Pioneers used rivers as a path to expansion. The rivers provided transportation, water, and food. Commerce followed. As a result, most inland cities were located near a river.
Rivers for many years were untamed. The Tennessee Valley Authority and the US Army Corps of Engineers brought order to the riverine environment. Since the time of initial river control investment, spending on river transportation has taken a back seat to highway and rail development. In 2014, highway and rail public spending came to $168 Billion dollars versus $10 Billion dollars spent on water transportation. New federal initiatives are seeking to increase funding to enhance river commerce.
Shipping on the inland rivers has become the domain of bulk cargo carriers. The bulk cargo on the river consists of: agricultural commodities such as grains and wood products; industrial products such as fertilizer, coal, ore, sand, and limestone; petroleum products, and chemicals. The existing ports along the Cumberland and Tennessee river systems almost exclusively support bulk commodity shipping.
Globalization changed the flow of commercial goods. The Panama Canal completed an expansion in 2016 that doubled the canal’s capacity. The East and West coast ports are not growing as rapidly as Gulf Coast ports. Organizations, such as the Inland River Ports and Terminals (IRPT) with their Container on Barge initiative, are looking to the future to manage the mass influx of consumer and commercial products arriving at Gulf Coast ports.
Rivers flow through sun-drenched rural lands with population masses nearby. Over 5 million people live within 20 miles of the Cumberland and Tennessee River system. Today, rivers, are not in the public eye except for seasonal recreation.
Trucks and rail are the primary cargo transportation choices. The InnoBarge barge project becomes a link in the chain for a river-based path from Gulf Coast ports through inland rivers to consumers and commercial customers. Rail no longer serves many rural towns.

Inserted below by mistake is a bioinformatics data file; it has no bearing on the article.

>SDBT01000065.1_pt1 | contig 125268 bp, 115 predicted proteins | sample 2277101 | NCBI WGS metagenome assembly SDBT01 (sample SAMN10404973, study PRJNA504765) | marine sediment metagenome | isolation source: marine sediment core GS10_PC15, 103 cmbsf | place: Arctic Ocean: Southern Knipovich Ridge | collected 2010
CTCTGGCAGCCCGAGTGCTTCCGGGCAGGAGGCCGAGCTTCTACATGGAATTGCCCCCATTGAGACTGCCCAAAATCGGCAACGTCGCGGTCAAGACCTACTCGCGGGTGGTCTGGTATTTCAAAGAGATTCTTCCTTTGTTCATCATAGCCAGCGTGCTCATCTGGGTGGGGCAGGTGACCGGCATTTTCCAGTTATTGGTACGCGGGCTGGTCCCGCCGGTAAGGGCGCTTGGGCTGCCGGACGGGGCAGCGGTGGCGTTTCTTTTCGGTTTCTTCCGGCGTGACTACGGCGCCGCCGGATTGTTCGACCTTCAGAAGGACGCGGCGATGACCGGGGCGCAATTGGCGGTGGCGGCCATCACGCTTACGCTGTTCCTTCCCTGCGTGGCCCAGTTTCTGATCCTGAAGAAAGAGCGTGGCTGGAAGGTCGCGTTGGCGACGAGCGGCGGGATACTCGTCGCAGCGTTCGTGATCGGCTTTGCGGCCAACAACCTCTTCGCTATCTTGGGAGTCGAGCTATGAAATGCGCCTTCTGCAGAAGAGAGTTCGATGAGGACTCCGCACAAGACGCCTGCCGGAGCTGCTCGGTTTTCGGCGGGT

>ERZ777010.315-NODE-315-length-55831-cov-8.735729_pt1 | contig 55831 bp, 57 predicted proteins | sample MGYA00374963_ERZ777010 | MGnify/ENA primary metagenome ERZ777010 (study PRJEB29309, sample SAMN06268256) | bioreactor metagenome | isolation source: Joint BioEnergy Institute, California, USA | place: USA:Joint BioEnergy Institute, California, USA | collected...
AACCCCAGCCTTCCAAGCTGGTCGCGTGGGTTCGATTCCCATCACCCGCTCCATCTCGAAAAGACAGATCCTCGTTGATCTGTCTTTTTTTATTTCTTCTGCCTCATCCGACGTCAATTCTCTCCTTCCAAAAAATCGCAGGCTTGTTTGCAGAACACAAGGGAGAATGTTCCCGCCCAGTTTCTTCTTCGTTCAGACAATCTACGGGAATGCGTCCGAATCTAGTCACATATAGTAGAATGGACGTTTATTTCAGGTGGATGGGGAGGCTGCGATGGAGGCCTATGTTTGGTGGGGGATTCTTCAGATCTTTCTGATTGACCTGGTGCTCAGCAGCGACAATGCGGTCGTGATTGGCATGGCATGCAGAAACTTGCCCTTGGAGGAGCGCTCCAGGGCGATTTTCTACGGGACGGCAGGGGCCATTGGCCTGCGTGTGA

The Last Miles to the Customers
The cargo journey may start on the ocean with 20-45 days elapsing. The truck or rail journey can add an additional one or more weeks before arriving at a mega distribution center. These storage facilities link to stores and industry and ensure a very short final delivery time to customers. A cost, energy and time effective inland river cargo journey can be part of the delivery path leading to the Last Mile.
Small River Ports – The Past and Present
The Gainesboro Tennessee Port operated for about 15 years during the oil rich days of the Upper Cumberland Region. The port shipped oil downstream. A million gallon oil storage tank is still on the property. The mooring dolphins used by he large bulk container barges are rusting and disused. Economic viability of the port has remained stagnant since the 1980s. The dependence on towboats pushing large multiple barges downstream is not a viable business model for many small ports. The Port of Celina just upstream from the Gainesboro port is closed.
The River Ports of the Future
The Port of Gainesboro is to be transformed into a model for future ports. No longer will the ports be dependent on one type of cargo product. The ports would be part of an interconnected port transportation system with upstream and downstream shipping. Solar energy would be a primary port energy source. An innovative new barge design is required. The ports would use existing trucking industry services such as drayage and intermodal transport connecting to storage logistic services and commercial businesses such as manufacturing sites. Automation using DC microgrid systems and robotic barge charging would be part of the port infrastructure. The loading and unloading of the barges would not require expensive gantries. The ports become a hub in the networked data system for barge to barge, barge to port and barge to trucking communications.
Cost-Effective, Renewable Energy, Environmentally Conscious, Existing Resources, Economic Development, Advanced Technologies…Innobarge–Motivating the Future